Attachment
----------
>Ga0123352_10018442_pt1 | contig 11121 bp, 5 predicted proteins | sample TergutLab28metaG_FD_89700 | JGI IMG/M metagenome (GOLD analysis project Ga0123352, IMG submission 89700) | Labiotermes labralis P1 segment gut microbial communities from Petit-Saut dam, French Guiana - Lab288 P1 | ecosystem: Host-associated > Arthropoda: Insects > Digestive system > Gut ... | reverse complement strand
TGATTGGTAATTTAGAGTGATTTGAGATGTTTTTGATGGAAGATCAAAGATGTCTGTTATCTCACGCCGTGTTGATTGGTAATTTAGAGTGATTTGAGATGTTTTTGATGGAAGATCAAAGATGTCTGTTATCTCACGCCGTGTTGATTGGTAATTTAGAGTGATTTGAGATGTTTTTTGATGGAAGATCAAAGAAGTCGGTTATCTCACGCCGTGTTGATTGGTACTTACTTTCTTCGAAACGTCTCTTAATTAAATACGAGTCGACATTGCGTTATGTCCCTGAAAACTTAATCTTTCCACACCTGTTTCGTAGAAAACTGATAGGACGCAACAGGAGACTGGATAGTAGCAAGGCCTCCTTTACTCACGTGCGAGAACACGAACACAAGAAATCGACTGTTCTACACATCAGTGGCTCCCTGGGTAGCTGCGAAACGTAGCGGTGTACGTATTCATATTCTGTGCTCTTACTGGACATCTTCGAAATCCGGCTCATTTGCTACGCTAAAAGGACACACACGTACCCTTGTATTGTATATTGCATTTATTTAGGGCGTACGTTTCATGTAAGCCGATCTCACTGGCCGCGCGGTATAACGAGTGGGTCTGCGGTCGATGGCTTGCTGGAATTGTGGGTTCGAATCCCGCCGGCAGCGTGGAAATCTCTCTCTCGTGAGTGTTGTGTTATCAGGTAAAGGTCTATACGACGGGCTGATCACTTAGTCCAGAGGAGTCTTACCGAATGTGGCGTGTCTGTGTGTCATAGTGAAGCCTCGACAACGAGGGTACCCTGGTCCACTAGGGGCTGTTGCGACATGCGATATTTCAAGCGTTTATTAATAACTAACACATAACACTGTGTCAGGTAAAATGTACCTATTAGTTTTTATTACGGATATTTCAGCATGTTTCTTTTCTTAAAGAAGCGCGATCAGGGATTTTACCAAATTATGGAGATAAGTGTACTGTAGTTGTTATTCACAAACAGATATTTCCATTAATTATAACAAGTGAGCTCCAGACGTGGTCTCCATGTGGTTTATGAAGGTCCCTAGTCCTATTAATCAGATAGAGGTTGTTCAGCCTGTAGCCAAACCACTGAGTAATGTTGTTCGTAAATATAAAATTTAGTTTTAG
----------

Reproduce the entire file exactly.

>Ga0123352_10018442_pt1 | contig 11121 bp, 5 predicted proteins | sample TergutLab28metaG_FD_89700 | JGI IMG/M metagenome (GOLD analysis project Ga0123352, IMG submission 89700) | Labiotermes labralis P1 segment gut microbial communities from Petit-Saut dam, French Guiana - Lab288 P1 | ecosystem: Host-associated > Arthropoda: Insects > Digestive system > Gut ... | reverse complement strand
TGATTGGTAATTTAGAGTGATTTGAGATGTTTTTGATGGAAGATCAAAGATGTCTGTTATCTCACGCCGTGTTGATTGGTAATTTAGAGTGATTTGAGATGTTTTTGATGGAAGATCAAAGATGTCTGTTATCTCACGCCGTGTTGATTGGTAATTTAGAGTGATTTGAGATGTTTTTTGATGGAAGATCAAAGAAGTCGGTTATCTCACGCCGTGTTGATTGGTACTTACTTTCTTCGAAACGTCTCTTAATTAAATACGAGTCGACATTGCGTTATGTCCCTGAAAACTTAATCTTTCCACACCTGTTTCGTAGAAAACTGATAGGACGCAACAGGAGACTGGATAGTAGCAAGGCCTCCTTTACTCACGTGCGAGAACACGAACACAAGAAATCGACTGTTCTACACATCAGTGGCTCCCTGGGTAGCTGCGAAACGTAGCGGTGTACGTATTCATATTCTGTGCTCTTACTGGACATCTTCGAAATCCGGCTCATTTGCTACGCTAAAAGGACACACACGTACCCTTGTATTGTATATTGCATTTATTTAGGGCGTACGTTTCATGTAAGCCGATCTCACTGGCCGCGCGGTATAACGAGTGGGTCTGCGGTCGATGGCTTGCTGGAATTGTGGGTTCGAATCCCGCCGGCAGCGTGGAAATCTCTCTCTCGTGAGTGTTGTGTTATCAGGTAAAGGTCTATACGACGGGCTGATCACTTAGTCCAGAGGAGTCTTACCGAATGTGGCGTGTCTGTGTGTCATAGTGAAGCCTCGACAACGAGGGTACCCTGGTCCACTAGGGGCTGTTGCGACATGCGATATTTCAAGCGTTTATTAATAACTAACACATAACACTGTGTCAGGTAAAATGTACCTATTAGTTTTTATTACGGATATTTCAGCATGTTTCTTTTCTTAAAGAAGCGCGATCAGGGATTTTACCAAATTATGGAGATAAGTGTACTGTAGTTGTTATTCACAAACAGATATTTCCATTAATTATAACAAGTGAGCTCCAGACGTGGTCTCCATGTGGTTTATGAAGGTCCCTAGTCCTATTAATCAGATAGAGGTTGTTCAGCCTGTAGCCAAACCACTGAGTAATGTTGTTCGTAAATATAAAATTTAGTTTTAG